Europe has made little progress over the past decade towards ending sexual discrimination in the job market, the European Commission says.
Jobs dominated by women are traditionally less well paid
Women still earn 15% less than men on average, compared with 17% in 1995, despite being better educated.
In some states, including Germany and Finland, the pay gap has grown.
Employment Commissioner Vladimir Spidla said it was "an absurd situation" that required changes to employment policies and better application of existing law.
The pay gap is at 20% or above in six countries: Finland, the UK, Germany, Slovakia, Estonia and Cyprus.
"There is nothing to indicate that this gap is narrowing in any significant way," says a commission report published on Wednesday.
Growing with age
"It is an unacceptable waste of resources for the economy and society which prevents the productive potential of women from being fully realised."
The commission wants the 27 member states to set objectives and deadlines to eradicate the gap, and will also push for equal pay to be made a condition for winning public contracts.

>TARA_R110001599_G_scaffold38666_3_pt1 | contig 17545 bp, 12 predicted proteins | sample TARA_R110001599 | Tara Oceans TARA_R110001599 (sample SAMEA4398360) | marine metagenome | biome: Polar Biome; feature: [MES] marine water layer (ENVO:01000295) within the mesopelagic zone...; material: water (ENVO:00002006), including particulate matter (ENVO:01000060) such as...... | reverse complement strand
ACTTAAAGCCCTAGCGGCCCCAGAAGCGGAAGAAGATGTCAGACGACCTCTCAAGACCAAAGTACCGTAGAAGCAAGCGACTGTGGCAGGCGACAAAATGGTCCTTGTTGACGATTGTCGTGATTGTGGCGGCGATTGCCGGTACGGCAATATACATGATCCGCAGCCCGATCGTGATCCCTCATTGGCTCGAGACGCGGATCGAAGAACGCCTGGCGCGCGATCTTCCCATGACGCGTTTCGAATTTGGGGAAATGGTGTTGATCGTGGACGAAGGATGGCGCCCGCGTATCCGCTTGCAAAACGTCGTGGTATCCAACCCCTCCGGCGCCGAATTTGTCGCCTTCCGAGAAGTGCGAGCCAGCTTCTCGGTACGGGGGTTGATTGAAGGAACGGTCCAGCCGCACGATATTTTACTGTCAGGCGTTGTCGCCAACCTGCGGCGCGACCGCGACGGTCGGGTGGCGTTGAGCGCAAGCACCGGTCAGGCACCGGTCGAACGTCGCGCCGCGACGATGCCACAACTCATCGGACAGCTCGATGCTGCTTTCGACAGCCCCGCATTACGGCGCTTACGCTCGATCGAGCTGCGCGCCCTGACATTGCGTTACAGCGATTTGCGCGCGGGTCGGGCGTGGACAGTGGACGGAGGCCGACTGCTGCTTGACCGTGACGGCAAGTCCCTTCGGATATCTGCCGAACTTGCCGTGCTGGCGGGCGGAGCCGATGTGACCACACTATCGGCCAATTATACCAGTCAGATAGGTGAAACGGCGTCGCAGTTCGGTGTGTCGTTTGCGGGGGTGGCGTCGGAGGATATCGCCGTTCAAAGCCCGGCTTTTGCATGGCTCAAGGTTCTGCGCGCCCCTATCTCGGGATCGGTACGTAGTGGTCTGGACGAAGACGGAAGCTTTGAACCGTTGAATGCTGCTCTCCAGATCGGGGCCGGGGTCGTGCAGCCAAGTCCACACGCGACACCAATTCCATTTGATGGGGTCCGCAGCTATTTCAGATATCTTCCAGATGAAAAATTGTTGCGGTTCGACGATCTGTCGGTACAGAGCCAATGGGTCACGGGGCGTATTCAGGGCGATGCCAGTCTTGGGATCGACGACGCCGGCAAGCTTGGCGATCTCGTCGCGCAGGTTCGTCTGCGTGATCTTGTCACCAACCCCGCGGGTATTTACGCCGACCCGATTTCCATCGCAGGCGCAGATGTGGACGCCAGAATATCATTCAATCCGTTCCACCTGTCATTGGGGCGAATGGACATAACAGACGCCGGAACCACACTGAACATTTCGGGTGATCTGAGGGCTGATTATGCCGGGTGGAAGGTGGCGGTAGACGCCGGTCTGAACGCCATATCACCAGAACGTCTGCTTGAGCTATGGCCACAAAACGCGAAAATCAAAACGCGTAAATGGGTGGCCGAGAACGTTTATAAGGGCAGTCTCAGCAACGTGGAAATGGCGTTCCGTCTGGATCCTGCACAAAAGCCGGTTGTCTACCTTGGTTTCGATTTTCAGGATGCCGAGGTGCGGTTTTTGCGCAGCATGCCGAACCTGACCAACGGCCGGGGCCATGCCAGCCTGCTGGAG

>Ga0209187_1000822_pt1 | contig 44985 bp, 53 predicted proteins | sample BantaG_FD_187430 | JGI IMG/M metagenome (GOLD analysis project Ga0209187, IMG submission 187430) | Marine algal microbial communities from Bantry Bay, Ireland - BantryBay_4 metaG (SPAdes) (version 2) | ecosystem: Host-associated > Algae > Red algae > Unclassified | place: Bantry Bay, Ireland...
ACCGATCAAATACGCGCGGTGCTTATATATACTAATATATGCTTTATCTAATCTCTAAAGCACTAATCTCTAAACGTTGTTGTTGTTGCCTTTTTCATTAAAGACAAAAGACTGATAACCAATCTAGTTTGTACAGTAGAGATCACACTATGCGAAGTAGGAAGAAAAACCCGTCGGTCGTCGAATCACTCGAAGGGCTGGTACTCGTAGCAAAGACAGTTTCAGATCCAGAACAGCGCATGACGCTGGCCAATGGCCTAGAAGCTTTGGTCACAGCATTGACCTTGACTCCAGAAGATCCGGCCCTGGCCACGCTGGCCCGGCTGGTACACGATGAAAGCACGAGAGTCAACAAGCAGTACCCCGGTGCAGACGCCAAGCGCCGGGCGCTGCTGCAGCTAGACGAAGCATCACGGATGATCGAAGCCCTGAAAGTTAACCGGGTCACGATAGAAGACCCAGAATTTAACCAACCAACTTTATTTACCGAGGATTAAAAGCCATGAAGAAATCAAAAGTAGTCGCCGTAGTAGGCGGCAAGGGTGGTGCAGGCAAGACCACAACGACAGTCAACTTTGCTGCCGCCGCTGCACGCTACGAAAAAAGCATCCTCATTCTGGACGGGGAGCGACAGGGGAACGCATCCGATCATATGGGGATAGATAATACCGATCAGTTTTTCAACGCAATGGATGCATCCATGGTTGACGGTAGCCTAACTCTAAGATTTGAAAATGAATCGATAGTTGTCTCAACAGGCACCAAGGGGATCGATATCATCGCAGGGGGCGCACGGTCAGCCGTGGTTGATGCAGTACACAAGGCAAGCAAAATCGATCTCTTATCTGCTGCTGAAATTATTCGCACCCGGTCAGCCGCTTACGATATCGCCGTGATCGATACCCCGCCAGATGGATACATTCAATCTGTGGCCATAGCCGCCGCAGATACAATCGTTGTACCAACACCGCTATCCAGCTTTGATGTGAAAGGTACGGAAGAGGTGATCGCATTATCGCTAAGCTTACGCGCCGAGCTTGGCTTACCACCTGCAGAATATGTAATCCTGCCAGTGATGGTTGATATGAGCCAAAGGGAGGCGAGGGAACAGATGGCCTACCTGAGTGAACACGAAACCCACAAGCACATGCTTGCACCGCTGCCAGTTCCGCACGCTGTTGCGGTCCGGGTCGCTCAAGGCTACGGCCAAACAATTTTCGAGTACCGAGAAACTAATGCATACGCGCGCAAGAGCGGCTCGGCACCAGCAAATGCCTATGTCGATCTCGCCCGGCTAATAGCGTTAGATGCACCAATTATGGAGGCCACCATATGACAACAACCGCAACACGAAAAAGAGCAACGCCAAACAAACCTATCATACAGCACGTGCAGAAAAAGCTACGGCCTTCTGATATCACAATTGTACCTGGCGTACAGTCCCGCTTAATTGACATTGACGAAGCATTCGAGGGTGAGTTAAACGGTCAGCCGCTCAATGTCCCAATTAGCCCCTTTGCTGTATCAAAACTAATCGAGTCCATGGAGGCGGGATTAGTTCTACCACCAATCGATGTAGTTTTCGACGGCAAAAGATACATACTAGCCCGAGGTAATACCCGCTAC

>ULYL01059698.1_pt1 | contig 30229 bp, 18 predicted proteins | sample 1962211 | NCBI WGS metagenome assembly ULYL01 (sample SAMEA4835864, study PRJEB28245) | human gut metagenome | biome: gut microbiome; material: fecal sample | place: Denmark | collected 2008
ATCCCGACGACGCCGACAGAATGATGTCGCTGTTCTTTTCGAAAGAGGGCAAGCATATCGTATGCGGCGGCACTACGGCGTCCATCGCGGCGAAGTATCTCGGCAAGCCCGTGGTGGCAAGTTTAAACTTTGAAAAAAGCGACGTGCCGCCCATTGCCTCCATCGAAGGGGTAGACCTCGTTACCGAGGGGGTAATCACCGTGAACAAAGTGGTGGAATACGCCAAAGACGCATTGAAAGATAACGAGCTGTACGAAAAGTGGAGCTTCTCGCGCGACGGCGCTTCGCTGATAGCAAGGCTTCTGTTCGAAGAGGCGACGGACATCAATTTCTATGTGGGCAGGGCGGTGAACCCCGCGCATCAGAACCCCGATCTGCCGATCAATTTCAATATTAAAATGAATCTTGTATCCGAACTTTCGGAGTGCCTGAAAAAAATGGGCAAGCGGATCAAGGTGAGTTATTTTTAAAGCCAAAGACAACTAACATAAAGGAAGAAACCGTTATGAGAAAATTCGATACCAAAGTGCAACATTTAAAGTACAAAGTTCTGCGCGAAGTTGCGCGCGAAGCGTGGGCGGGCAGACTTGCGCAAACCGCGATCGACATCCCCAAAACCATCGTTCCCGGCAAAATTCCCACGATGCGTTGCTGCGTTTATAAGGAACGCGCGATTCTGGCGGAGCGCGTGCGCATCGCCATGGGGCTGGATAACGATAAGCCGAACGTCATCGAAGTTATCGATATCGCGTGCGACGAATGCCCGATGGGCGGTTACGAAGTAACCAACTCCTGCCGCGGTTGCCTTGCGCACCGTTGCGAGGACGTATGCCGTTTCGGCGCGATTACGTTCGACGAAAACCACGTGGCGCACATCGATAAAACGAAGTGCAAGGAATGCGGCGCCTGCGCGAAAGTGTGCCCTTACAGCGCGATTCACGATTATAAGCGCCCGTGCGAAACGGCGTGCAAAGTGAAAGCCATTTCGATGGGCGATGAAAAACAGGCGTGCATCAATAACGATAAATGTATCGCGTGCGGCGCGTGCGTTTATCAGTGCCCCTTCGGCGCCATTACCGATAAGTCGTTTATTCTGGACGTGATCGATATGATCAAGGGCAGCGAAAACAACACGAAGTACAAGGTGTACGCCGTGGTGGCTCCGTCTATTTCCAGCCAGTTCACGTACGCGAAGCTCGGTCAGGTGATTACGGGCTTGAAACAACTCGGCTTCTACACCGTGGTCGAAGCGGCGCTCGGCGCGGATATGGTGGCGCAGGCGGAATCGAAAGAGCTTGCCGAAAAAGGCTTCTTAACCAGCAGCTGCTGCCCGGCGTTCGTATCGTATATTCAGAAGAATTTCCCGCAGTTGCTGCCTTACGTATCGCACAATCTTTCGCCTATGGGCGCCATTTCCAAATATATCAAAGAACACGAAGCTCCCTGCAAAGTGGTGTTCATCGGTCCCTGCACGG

Statistics show that the pay gap grows with age, education and years of service. It is:
- More than 30% in the 50-59 age group, compared with 7% for the under-30s
- More than 30% for those with higher education and 13% for those with lower-level secondary education
- As high as 32% for workers with more than 30 years of service in a company, compared with 22% for those who have worked in a company for one to five years
One reason the pay gap is high in the UK and Germany is the high proportion of women in part-time work - more than 40% in both countries, compared to an EU average of 31.2%.
Other problems identified by the commission are a "glass ceiling" that makes it harder for women to get top jobs, family responsibilities and the fact that jobs traditionally dominated by women are less well paid.
"The gender pay gap extends well beyond the question of equal pay for equal work," the commission says.
"One of the main causes is the way women's competences are valued compared to men's. Jobs requiring similar qualifications or experience tend to be paid less when they are dominated by women than by men."
The countries with most women in management positions are Latvia, Lithuania, France and Hungary, with the UK in fifth place. Denmark, Malta and Cyprus had fewest women managers.
Yet women make up 60% of the EU's university graduates.